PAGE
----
"Beautifully written and well reasoned, The Mythological Unconscious will be of great interest to all psychotherapists and persons with an interest in the imagination. Adams revisits and enlarges Jung's concepts of archetypes and the collective unconscious. While noting the universal patterns of image-making in myths, dreams, and fantasies, Adams carefully delineates his important thesis that these images are also culturally shaped. In the clinical arena, he poignantly carves out the use of mythological parallels for understanding the ongoing deep cross-currents that emerge in all of us."
James L. Fosshage
Psychoanalyst, Institute for the Psychoanalytic Study of Subjectivity
Co-Founder and Board Director, National Institute for the Psychotherapies
Clinical Professor of Psychology, New York University Postdoctoral Program in Psychotherapy and Psychoanalysis

"At the heart of culture, ready to awaken into our everyday life at any moment, lie the timeless myths, unconsciously determining our actions. Adams gives us unparalleled guidance through the hidden structure of existence, waking us to the worlds explored by the great psychoanalysts like Freud and Jung, but doing it from the standpoint of a new century. The Mythological Unconscious is contemporary, alive with meaning, poised to shake your imagination."
Robert Bosnak
Jungian Analyst, C.G. Jung Institute of Boston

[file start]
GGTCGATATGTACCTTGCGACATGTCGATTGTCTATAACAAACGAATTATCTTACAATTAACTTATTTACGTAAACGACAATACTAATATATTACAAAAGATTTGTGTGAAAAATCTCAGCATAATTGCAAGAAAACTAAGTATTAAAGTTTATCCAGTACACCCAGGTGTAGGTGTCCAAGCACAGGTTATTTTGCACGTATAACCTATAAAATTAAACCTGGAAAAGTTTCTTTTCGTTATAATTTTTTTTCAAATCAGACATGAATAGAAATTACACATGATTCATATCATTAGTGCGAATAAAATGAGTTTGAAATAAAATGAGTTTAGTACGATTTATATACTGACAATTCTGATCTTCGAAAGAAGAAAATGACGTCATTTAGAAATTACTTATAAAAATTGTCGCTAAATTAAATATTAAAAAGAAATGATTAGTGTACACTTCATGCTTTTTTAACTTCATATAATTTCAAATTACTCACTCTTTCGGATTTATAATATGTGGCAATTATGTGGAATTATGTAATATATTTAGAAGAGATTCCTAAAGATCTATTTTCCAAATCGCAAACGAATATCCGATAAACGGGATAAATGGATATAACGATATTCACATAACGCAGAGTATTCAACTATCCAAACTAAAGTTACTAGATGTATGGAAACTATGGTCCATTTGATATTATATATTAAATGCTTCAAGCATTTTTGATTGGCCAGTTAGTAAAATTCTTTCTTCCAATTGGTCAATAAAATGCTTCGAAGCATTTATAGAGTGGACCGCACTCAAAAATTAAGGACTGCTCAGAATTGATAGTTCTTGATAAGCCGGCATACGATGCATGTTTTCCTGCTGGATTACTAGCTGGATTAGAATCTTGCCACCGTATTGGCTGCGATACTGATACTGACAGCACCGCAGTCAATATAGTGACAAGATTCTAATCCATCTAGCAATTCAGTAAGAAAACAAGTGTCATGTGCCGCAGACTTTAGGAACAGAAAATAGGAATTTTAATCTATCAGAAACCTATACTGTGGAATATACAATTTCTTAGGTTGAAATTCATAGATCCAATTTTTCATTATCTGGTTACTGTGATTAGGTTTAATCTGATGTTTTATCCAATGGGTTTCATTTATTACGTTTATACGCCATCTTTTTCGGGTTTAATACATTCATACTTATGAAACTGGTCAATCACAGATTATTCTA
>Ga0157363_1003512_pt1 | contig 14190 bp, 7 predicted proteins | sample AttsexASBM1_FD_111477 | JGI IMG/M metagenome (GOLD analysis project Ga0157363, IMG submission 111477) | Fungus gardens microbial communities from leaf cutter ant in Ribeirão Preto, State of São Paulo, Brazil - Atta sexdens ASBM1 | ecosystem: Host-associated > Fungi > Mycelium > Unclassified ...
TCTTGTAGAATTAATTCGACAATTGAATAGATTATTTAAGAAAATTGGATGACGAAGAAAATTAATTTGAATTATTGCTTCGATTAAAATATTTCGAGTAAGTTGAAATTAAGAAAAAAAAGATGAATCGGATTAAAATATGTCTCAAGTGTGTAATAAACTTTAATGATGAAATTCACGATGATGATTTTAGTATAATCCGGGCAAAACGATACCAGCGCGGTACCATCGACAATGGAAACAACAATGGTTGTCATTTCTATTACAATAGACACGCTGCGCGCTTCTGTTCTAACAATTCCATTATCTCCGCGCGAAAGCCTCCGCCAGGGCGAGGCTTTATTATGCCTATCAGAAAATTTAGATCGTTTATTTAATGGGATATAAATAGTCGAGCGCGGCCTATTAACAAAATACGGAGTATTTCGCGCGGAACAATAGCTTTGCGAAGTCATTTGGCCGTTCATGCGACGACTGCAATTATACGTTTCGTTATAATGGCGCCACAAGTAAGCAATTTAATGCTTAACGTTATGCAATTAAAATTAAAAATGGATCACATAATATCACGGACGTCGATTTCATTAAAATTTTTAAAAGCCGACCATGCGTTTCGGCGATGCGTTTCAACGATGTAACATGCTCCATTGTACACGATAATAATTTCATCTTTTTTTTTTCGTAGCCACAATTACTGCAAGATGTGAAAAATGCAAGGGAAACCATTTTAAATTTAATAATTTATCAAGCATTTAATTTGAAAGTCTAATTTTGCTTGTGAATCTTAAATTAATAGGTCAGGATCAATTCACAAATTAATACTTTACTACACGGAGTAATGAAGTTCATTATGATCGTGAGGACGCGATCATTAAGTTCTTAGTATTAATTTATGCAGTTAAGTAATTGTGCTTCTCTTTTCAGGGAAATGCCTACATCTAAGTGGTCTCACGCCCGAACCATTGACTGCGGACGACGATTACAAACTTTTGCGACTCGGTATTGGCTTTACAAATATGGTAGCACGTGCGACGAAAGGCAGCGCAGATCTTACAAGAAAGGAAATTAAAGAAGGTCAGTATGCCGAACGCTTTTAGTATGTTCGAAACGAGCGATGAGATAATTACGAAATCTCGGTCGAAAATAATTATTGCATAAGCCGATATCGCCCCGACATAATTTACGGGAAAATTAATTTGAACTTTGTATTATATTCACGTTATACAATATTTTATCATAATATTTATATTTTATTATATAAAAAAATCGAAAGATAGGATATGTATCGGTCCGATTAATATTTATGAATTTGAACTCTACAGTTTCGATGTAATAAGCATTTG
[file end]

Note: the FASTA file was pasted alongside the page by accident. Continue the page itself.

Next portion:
"Psychic life is real and has consequences, and our world needs to let this fact in and make more room for it. Adams's book affirms the importance of psychic reality and, while deeply Jungian, is not parochial. It is expressive, scholarly, and fun."
Michael Eigen
Psychoanalyst, National Psychological Association for Psychoanalysis
Associate Clinical Professor of Psychology, New York University Postdoctoral Program in Psychotherapy and Psychoanalysis

"Adams's musings on the creatures of the psyche have produced a volume that is both spacious and immediate. Each chapter has a balance of charm and scholarship, humor and gravitas, which simultaneously amuses and enlightens. The lions, bulls, unicorns, and centaurs of myth come vividly alive through the author's mix of play and serious probing."
Beverley Zabriskie
Jungian Analyst, Jungian Psychoanalytic Association

The Mythological Unconscious will fascinate and intrigue all individuals who have an interest in the relation between mythology and psychology. This book will also be of indispensable value to psychoanalysts and psychotherapists of all persuasions.

The unconscious is one of the most radically original discoveries ever. What, however, is the unconscious? Some of the greatest psychoanalysts of all time declare emphatically that the unconscious is mythological.